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Old 05-13-2013, 09:59 AM   #28711
kbasa
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Quote:
Originally Posted by Gummee! View Post
The spacing between the gears is slightly different Campag vs SRAM/Shimano. If you want quiet, you'll need Campag shifters and rear derailleur.

Try American Classic for cassettes. I know they do a Shimano to Campag spaced cassette but IDK if they go the other way

Alternatively, I *think* Miche still has separate cogs. You may be able to sand down the spacers to get the spacing right. You'd have to do some digging on that one.

M
Yeah. Mische sells a set of Campy compatible cogs. I've got some hanging around the house, if you need anything specific.
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Old 05-13-2013, 10:00 AM   #28712
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That Holland is what I saw. OMG, so beautiful...
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Old 05-13-2013, 12:29 PM   #28713
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Originally Posted by kbasa View Post
That Holland is what I saw. OMG, so beautiful...
If you can find one, the Titus Ligero is too

M
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Old 05-13-2013, 12:42 PM   #28714
2whl-hoop
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On disc brakes and road bikes...

This spring, I was actually looking at the Salsa Colossal, but the shop had a leftover Synapse that distracted me, and I never even tried the Colossal out other than to sit on it for a minute. I should have test rode it though, because I'd like to see how the disc brakes operate compared to my Vaya. On the Vaya the levers pull back to the bar under full braking, to the point that the shifter portion of the lever actually overlaps the bar. It's borderline dangerous because in a panic situation, if you don't have time to move your fingers out of the way, they can become pinched under the lever and prevent maximum braking. The dual pivot caliper rim brakes have much shorter travel and a more solid feel at the lever. To me, that's their biggest advantage, as well as less noise when compared to discs.
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Old 05-13-2013, 12:50 PM   #28715
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Quote:
Originally Posted by 2whl-hoop View Post
This spring, I was actually looking at the Salsa Colossal, but the shop had a leftover Synapse that distracted me, and I never even tried the Colossal out other than to sit on it for a minute. I should have test rode it though, because I'd like to see how the disc brakes operate compared to my Vaya. On the Vaya the levers pull back to the bar under full braking, to the point that the shifter portion of the lever actually overlaps the bar. It's borderline dangerous because in a panic situation, if you don't have time to move your fingers out of the way, they can become pinched under the lever and prevent maximum braking. The dual pivot caliper rim brakes have much shorter travel and a more solid feel at the lever. To me, that's their biggest advantage, as well as less noise when compared to discs.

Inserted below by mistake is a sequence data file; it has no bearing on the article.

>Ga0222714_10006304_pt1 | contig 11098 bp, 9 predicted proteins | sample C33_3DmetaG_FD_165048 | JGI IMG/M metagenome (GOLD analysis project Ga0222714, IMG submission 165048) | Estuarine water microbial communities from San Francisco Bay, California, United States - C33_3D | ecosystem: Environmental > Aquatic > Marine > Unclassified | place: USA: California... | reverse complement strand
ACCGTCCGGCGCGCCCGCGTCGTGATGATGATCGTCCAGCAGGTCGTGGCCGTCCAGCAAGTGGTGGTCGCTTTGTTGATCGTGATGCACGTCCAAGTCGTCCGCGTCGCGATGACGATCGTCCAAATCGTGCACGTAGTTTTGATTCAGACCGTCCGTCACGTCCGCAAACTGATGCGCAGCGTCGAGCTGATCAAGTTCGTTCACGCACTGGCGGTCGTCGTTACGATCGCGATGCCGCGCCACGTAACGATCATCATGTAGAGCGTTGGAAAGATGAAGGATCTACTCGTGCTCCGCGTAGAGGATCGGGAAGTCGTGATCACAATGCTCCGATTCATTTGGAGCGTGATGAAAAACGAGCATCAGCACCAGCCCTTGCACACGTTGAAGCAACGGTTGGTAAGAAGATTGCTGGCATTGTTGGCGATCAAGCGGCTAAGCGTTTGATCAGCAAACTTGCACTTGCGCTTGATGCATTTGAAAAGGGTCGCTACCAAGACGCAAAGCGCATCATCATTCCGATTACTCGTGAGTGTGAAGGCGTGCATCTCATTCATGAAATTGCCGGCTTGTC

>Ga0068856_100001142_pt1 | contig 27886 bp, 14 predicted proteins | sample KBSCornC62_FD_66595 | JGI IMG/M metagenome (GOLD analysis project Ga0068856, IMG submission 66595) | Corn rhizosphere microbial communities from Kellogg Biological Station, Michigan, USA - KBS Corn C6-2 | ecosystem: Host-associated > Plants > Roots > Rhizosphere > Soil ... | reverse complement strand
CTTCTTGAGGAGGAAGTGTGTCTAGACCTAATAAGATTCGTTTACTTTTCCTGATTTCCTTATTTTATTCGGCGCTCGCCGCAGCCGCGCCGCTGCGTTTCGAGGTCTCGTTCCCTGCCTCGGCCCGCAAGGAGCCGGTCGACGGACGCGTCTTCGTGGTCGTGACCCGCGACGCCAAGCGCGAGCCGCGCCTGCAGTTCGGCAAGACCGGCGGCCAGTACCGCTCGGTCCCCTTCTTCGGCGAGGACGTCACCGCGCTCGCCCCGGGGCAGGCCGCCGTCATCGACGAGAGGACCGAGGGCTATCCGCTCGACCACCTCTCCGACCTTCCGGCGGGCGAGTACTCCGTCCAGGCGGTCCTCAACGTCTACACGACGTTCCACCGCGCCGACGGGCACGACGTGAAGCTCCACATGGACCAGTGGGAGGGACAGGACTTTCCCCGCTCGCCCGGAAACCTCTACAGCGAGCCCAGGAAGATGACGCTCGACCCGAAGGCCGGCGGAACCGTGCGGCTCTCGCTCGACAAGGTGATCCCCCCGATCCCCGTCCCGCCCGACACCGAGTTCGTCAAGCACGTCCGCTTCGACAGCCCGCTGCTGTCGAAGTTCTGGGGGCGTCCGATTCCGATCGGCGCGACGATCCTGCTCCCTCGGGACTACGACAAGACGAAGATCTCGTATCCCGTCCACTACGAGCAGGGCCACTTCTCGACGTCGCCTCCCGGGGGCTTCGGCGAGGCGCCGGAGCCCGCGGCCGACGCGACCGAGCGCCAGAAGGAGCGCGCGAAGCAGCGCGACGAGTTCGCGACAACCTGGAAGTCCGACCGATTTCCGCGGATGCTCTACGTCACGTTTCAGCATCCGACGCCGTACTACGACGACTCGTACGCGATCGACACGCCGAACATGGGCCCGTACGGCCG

That sounds like a set-up problem OR you have mtn calipers with road levers. Which is the same as saying you have a set-up problem.

Time to break out the wrenches and start fiddling.

M
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Old 05-13-2013, 03:07 PM   #28716
2whl-hoop
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Quote:
Originally Posted by Gummee! View Post
That sounds like a set-up problem OR you have mtn calipers with road levers. Which is the same as saying you have a set-up problem.

Time to break out the wrenches and start fiddling.

M
It's the stock set-up: SRAM Apex levers and Avid BB5 calipers

There's not enough room on the barrel adjusters to take up all the travel. I'll have to go back to the shop and see what they have to say...it'll be a good excuse to try that Colossal...
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Old 05-13-2013, 03:39 PM   #28717
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Quote:
Originally Posted by 2whl-hoop View Post
It's the stock set-up: SRAM Apex levers and Avid BB5 calipers

There's not enough room on the barrel adjusters to take up all the travel. I'll have to go back to the shop and see what they have to say...it'll be a good excuse to try that Colossal...
So... whatcha do is loosen the bbl adjusters till they're almost out (leave a thread or two in the caliper), loosen the pinch bolt holding the cable onto the caliper, take the slack out of the cable, tighten pinch bolt, righty tighty on the bbl adjuster till you get the level of lever movement you need, keep bike at home.

If you need to eliminate some rubbing, loosen the two bolts on the carrier that holds the caliper onto the adaptor and move it around till there's no rubbing. Keep the bike at home.